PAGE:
Written by Bee Friedmann
On my recent adventure through Kenya I decided to also visit Uganda. As we work with some brilliant Ugandan artisans up in the Kabarole district, and Uganda borders Kenya, it seem like the logical thing to do. It was also a great opportunity to visit the headquarters of S.A.L.V.E International, a Ugandan charity that we are so excited to be partnering with. This International Children's Day, we are going to introduce you to the charity and announce our exciting new partnership! From today onwards, AARVEN will be donating 2% of all sales from our Ugandan Collection to S.A.L.V.E International to help support children throughout Uganda.
Founded in 2008 by Nicola Sansom, Helen Bolton, and Mike Asiya, S.A.L.V.E strives to make life better for street children in Jinja, a bustling tourist town, 3 hours from the capital Kampala and the source of the Nile river. In 2008, Nicola and Helen were working as teachers in Jinja and Mike was a trained councillor who was fully aware of the precarious position many street kids find themselves in. The passion of these 3 individuals drove them forwards and despite very little financial backing they managed to create their first Halfway Home. Since then, through organic growth, they have purchased a small piece of land half an hour out of Jinja and created a sanctuary for children to thrive in, learn how to be children again and allow them the time to heal, and in some cases recover from addictions to street drugs.
Retiring after 10 years, Mike handed the baton over to Alfred Ochaya who is now the Country Director and whom spent time with us up on the S.A.L.V.E hilltop showing us around. Nicola who has a Clore Social Leadership Fellowship specialising in Homelessness is now the CEO and Helen whose career is now in publishing remains a committed board member.
Esther Ruth Kismet, Bee and Alfred outside the therapeutic building
When you talk about addiction in Uganda the drugs of choice are not those we are used to. Apart from marijuana, there is no addition to crack, cocaine or heroin. The main substances of abuse are glue, aviation fuel (known as Mafuta) and marijuana. S.A.L.V.E runs a street outreach programme and through street walks, street sports and drop in centres and identifies children who are in need. Many of the street kids have lost all trust in adults and the street walks allow the team a chance to spend time with the children in their space, on their terms. Their street sports programme allows the children to play and forget their troubles. They learn valuable teamwork skills and just have fun!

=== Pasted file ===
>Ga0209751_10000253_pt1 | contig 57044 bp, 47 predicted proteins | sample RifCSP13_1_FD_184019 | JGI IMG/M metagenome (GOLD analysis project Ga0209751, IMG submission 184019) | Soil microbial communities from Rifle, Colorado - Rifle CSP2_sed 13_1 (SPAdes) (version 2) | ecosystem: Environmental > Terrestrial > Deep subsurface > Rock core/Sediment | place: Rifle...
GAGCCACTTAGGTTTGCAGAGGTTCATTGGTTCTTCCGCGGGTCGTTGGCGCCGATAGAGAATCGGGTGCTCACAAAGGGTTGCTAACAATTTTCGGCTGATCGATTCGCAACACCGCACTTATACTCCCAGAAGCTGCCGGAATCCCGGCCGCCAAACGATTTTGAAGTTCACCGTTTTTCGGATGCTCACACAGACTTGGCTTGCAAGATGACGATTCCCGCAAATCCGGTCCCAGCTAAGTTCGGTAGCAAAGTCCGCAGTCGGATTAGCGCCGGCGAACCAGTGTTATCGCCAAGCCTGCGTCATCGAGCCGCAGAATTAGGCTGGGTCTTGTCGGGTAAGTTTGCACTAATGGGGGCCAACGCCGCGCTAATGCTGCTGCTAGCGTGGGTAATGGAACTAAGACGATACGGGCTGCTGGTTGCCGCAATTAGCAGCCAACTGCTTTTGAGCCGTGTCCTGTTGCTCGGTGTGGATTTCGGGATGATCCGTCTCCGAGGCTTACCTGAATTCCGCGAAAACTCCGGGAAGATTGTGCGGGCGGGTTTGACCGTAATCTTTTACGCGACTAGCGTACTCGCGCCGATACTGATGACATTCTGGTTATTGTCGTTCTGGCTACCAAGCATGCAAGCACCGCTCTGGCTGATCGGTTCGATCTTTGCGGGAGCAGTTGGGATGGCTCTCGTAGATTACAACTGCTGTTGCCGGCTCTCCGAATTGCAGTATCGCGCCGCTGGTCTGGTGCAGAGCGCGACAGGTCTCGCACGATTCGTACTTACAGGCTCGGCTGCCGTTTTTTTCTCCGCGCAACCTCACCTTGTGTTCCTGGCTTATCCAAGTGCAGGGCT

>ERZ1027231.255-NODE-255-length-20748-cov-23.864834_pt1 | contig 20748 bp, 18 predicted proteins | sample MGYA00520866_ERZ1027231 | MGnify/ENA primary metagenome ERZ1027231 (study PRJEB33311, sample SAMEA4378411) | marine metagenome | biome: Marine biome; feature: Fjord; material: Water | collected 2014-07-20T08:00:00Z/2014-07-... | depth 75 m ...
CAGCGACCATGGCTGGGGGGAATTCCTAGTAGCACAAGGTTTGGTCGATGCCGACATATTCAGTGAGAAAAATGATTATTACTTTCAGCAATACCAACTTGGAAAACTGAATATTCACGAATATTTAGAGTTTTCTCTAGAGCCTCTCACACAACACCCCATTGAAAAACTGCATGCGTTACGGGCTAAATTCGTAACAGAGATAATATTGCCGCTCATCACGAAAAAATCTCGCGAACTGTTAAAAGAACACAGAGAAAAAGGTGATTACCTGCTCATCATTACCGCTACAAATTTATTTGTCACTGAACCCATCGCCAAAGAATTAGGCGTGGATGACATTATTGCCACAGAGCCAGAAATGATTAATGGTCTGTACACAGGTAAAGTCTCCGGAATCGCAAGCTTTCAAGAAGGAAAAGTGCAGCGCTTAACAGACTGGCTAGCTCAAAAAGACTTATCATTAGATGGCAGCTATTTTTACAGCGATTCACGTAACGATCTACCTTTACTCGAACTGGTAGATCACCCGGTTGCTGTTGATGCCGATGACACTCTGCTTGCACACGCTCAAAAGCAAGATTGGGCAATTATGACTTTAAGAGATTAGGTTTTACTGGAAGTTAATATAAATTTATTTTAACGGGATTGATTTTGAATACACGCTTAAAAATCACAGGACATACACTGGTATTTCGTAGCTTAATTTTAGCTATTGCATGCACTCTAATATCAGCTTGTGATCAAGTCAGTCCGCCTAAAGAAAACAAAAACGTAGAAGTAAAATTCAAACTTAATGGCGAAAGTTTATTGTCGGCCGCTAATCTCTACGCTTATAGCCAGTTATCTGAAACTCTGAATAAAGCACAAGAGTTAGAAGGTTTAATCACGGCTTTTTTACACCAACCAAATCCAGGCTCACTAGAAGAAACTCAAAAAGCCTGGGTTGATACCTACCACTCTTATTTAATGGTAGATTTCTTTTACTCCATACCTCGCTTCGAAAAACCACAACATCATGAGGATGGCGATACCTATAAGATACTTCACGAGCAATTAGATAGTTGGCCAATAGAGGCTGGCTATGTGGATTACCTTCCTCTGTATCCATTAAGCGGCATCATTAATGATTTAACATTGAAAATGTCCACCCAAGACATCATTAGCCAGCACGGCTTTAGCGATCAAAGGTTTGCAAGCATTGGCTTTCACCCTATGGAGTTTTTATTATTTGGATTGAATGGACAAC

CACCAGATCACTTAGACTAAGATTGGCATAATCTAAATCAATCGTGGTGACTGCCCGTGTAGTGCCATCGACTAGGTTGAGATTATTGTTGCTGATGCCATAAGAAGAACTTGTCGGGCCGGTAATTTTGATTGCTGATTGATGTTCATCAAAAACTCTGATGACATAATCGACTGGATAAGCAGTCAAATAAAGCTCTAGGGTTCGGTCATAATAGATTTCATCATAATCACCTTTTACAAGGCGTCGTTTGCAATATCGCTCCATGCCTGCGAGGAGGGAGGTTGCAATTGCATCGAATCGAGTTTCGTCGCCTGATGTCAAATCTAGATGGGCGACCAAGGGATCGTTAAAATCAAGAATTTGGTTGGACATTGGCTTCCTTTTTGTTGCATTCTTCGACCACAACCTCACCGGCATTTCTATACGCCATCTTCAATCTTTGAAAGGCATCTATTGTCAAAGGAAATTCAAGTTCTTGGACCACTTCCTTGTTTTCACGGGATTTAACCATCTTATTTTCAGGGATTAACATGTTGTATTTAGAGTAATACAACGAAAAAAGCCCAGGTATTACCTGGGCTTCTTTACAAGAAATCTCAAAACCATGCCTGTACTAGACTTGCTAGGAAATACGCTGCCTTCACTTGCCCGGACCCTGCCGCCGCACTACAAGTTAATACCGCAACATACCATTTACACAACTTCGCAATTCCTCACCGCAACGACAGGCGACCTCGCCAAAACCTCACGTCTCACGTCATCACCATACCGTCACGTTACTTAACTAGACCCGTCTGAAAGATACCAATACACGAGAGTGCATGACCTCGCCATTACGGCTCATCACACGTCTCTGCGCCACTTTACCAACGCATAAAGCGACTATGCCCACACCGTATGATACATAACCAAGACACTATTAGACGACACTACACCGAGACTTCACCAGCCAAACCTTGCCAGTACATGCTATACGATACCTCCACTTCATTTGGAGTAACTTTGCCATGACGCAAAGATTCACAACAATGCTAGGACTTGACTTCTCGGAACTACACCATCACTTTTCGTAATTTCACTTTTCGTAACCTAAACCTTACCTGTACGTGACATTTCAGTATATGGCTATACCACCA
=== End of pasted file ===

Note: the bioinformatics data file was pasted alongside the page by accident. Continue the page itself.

There are separate drop in centres in Jinja for boys and girls where the children can get more counselling and plan how to get off the streets. The centres offer a variety of activities including counselling, art, drama, dance, music, life skills and career guidance as well as a place to wash, discuss medical issues and have a good meal.
An open air classroom
My trip to their hilltop sanctuary with it’s glorious, green views of the rolling Ugandan countryside was tinged with sadness. I attended a lesson with the children who vary in ages and it was so heart warming to see them all contributing to the lesson and becoming involved – especially when we did the funky chicken dance. There was laughter and joy and a sense of unity. It was only afterwards when I met one of the nurses, that the reality set in. Esther Ruth Kisame explained that most of the children who are addicted to glue and mafuta have also been subjected to prostitution from a very young age. The work that this small charity does is so paramount to the survival of these children. Giving them a space to be free from their troubles, be nurtured and supported, learn life skills and gain general knowledge in such beautiful surroundings is a little drop in the ocean but can be the main game changer for some of them.
The charity also strives to reunite the children with other members of their family who can offer them support and continue the work that S.A.L.V.E has started to ensure they do not end up back on the streets. I also met Solobon Otale who is Halfway homes and Resettlement Manager who explained to me how they go about working with the families of some of the children to find them a safe place to return to where they will not be tempted back onto the streets and back onto drugs. I also met some of the teachers and one of the councillors who understands what these kids are going through as he shares his previous life with them. All the staff I met filled me with hope that there is a small light flickering at the end of the tunnel and even though the tunnel is winding and long – the light that S.A.L.V.E offers is shining brightly.
Up on the hilltop, surrounded by the open-air classrooms, happy goats, playground, safe spaces and veggie gardens I felt humbled and honoured to be made so welcome and enormously happy that AARVEN could contribute to realising the motto of ‘No Street Called Home’.